ALBEMARLE COUNTY, Va. (WVIR) - Each summer, Bank of America chooses students from across the nation to work alongside nonprofits and learn civil engagement skills as part of their prestigious Student Leaders program. For the first time since the program expanded to the Charlottesville-Albemare area, two students from Albemarle County Public Schools were chosen to participate.
“It’s an eye-opening experience because we hear about a lot of non-profits, but you don’t actually get to work side-by-side by them in this way,” Dell said.
Dell says because of COVID-19, much of her work involves connecting with smaller nonprofits online.
“We’re actually introducing them to Day of Caring, and even if they can’t do it this year, we’re getting a lot of support for next year and the years to come because we don’t know what it’s going to look like in 12 weeks,” Dell said.
Caroline Emerson of United Way of Greater Charlottesville said the students’ work goes a long way.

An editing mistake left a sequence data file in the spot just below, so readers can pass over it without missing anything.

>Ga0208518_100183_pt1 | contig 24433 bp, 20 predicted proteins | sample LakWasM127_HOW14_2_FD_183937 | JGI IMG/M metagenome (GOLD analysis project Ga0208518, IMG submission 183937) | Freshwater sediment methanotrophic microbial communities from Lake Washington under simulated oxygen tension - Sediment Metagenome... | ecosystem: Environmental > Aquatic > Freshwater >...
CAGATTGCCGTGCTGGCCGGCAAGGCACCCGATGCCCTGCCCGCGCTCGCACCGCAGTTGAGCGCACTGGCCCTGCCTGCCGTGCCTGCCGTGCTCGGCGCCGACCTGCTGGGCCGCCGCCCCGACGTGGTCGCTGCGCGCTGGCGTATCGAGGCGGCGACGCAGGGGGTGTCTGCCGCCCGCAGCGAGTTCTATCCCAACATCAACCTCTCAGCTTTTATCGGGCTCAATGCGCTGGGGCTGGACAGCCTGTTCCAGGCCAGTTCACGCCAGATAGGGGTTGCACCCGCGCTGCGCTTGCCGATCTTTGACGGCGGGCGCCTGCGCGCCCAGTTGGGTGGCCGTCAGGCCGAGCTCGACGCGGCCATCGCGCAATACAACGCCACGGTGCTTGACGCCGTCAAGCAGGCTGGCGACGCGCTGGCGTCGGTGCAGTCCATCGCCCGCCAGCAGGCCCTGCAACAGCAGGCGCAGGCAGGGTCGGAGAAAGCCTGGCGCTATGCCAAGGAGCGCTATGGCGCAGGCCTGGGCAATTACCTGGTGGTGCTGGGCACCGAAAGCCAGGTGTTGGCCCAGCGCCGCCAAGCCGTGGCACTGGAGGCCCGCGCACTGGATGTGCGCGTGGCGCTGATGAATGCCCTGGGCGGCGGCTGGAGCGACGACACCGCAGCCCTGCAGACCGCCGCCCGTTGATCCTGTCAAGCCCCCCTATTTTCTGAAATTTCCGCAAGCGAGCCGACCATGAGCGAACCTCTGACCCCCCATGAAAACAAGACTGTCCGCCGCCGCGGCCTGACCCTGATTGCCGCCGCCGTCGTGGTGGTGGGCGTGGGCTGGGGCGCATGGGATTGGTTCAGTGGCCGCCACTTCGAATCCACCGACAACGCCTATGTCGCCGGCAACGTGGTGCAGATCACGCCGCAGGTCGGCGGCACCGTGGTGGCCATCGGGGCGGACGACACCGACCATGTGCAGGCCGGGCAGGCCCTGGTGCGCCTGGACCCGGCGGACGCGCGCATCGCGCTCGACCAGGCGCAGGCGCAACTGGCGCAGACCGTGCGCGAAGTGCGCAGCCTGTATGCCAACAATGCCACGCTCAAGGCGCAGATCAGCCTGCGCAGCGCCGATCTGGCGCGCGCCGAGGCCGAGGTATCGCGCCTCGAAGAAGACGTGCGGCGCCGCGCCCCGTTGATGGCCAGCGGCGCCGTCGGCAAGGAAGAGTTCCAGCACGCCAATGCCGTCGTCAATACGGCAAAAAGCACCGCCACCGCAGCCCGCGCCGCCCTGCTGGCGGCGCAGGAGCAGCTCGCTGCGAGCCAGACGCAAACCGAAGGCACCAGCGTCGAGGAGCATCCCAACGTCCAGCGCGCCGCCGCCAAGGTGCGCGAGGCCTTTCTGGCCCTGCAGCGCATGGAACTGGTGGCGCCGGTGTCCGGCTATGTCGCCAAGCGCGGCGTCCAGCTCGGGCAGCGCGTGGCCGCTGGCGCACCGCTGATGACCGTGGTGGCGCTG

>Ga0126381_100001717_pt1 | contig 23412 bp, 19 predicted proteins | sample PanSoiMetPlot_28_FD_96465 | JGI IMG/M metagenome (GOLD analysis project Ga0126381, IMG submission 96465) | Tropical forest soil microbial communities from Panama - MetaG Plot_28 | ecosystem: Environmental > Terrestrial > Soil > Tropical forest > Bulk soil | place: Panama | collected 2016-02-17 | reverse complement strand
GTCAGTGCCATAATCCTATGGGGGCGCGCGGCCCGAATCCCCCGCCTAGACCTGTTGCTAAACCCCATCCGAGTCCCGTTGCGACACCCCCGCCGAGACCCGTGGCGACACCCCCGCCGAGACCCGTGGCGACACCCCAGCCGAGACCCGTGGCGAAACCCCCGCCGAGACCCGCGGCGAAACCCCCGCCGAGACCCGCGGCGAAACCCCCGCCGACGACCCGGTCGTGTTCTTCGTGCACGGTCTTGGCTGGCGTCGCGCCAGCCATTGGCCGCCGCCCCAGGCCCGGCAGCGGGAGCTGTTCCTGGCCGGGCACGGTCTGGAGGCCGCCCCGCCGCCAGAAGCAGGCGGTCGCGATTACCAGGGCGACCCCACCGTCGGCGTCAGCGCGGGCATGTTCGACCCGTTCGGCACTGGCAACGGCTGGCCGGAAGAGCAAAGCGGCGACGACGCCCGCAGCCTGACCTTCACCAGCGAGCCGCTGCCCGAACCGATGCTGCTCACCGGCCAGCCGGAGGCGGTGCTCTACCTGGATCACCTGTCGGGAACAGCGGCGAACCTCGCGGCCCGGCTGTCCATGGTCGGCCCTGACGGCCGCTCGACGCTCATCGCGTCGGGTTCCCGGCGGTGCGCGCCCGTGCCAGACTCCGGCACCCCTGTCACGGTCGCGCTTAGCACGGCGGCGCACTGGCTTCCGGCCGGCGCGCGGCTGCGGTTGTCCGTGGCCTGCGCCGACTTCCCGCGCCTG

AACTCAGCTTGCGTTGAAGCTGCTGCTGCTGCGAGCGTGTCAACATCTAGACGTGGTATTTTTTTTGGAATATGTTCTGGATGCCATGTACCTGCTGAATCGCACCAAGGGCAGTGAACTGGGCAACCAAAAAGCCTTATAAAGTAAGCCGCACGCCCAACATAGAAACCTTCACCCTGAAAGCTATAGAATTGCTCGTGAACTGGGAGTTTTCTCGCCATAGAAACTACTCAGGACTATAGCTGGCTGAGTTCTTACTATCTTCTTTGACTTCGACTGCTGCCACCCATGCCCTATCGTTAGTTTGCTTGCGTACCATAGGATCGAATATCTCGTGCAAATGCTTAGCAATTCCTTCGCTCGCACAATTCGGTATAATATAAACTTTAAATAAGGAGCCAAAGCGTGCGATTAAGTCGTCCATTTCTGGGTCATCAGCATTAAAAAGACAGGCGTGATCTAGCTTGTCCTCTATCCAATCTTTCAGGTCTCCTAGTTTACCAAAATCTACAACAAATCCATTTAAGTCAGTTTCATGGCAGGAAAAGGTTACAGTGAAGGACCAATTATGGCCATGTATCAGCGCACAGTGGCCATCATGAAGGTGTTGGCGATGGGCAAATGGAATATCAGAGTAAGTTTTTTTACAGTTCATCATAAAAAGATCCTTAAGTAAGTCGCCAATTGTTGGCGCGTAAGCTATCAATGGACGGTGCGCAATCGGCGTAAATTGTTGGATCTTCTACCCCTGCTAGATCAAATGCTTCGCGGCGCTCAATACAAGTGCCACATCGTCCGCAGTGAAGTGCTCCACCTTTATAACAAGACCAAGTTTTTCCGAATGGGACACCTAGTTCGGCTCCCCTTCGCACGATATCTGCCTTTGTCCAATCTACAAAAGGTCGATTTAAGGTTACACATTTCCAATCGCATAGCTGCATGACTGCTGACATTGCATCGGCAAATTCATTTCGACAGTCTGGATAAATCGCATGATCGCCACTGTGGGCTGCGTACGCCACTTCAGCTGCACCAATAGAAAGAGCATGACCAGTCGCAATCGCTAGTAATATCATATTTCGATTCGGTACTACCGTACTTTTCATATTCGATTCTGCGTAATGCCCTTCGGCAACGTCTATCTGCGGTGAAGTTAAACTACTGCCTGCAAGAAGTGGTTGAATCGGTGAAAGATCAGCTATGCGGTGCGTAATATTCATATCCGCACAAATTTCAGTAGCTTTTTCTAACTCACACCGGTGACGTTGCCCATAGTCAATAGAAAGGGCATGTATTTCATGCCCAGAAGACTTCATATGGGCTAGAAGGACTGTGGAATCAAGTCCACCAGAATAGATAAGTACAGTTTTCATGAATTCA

“COVID-19 has brought to light inequities to the world, inequities that the United Way of Greater Charlottesville and other community organizations have been trying to tackle for years,” Emerson said. “So they’ve gotten the opportunity to communicate one on one with agencies about inequities in financial systems, housing, healthcare, food insecurity, all those things that really bubbled up in a way that everybody can see those now.”
Student leaders also take part in webinars to learn about social justice issues and connect with legislators to talk about community needs.
Dell said she wants to continue giving back to her community, even after her internship comes to an end.
“I know I want to volunteer now and since I’ll be home, doing an online semester, I’ll probably go out and volunteer,” Dell said.
Applications for next year’s Student Leaders program open in November.